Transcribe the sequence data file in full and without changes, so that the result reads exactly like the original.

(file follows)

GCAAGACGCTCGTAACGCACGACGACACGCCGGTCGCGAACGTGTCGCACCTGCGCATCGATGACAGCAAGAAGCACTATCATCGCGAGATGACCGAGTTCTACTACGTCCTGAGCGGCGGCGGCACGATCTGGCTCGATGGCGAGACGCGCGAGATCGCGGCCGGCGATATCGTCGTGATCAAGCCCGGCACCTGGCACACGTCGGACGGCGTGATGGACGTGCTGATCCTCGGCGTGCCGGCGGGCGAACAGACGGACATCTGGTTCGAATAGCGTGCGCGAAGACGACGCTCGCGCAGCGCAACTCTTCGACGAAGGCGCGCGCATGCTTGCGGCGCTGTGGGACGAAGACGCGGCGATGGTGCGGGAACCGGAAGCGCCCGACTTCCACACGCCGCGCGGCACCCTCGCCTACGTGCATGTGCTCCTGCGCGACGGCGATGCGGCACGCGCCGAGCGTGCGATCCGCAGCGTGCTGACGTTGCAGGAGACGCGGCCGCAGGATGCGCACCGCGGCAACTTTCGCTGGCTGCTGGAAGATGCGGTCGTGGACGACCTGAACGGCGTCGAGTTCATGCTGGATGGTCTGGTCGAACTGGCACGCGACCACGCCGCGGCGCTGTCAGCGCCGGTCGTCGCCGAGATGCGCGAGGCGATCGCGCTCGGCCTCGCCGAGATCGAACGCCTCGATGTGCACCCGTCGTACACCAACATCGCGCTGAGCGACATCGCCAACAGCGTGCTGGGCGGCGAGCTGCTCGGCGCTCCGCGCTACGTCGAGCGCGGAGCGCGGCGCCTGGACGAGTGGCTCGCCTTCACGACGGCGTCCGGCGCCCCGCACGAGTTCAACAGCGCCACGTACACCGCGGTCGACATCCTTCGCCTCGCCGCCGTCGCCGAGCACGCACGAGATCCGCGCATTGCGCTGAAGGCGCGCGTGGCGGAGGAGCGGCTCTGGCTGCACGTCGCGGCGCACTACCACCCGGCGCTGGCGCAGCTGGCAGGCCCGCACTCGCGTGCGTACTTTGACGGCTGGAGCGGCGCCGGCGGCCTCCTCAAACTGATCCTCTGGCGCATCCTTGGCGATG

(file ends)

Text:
GCAAGACGCTCGTAACGCACGACGACACGCCGGTCGCGAACGTGTCGCACCTGCGCATCGATGACAGCAAGAAGCACTATCATCGCGAGATGACCGAGTTCTACTACGTCCTGAGCGGCGGCGGCACGATCTGGCTCGATGGCGAGACGCGCGAGATCGCGGCCGGCGATATCGTCGTGATCAAGCCCGGCACCTGGCACACGTCGGACGGCGTGATGGACGTGCTGATCCTCGGCGTGCCGGCGGGCGAACAGACGGACATCTGGTTCGAATAGCGTGCGCGAAGACGACGCTCGCGCAGCGCAACTCTTCGACGAAGGCGCGCGCATGCTTGCGGCGCTGTGGGACGAAGACGCGGCGATGGTGCGGGAACCGGAAGCGCCCGACTTCCACACGCCGCGCGGCACCCTCGCCTACGTGCATGTGCTCCTGCGCGACGGCGATGCGGCACGCGCCGAGCGTGCGATCCGCAGCGTGCTGACGTTGCAGGAGACGCGGCCGCAGGATGCGCACCGCGGCAACTTTCGCTGGCTGCTGGAAGATGCGGTCGTGGACGACCTGAACGGCGTCGAGTTCATGCTGGATGGTCTGGTCGAACTGGCACGCGACCACGCCGCGGCGCTGTCAGCGCCGGTCGTCGCCGAGATGCGCGAGGCGATCGCGCTCGGCCTCGCCGAGATCGAACGCCTCGATGTGCACCCGTCGTACACCAACATCGCGCTGAGCGACATCGCCAACAGCGTGCTGGGCGGCGAGCTGCTCGGCGCTCCGCGCTACGTCGAGCGCGGAGCGCGGCGCCTGGACGAGTGGCTCGCCTTCACGACGGCGTCCGGCGCCCCGCACGAGTTCAACAGCGCCACGTACACCGCGGTCGACATCCTTCGCCTCGCCGCCGTCGCCGAGCACGCACGAGATCCGCGCATTGCGCTGAAGGCGCGCGTGGCGGAGGAGCGGCTCTGGCTGCACGTCGCGGCGCACTACCACCCGGCGCTGGCGCAGCTGGCAGGCCCGCACTCGCGTGCGTACTTTGACGGCTGGAGCGGCGCCGGCGGCCTCCTCAAACTGATCCTCTGGCGCATCCTTGGCGATG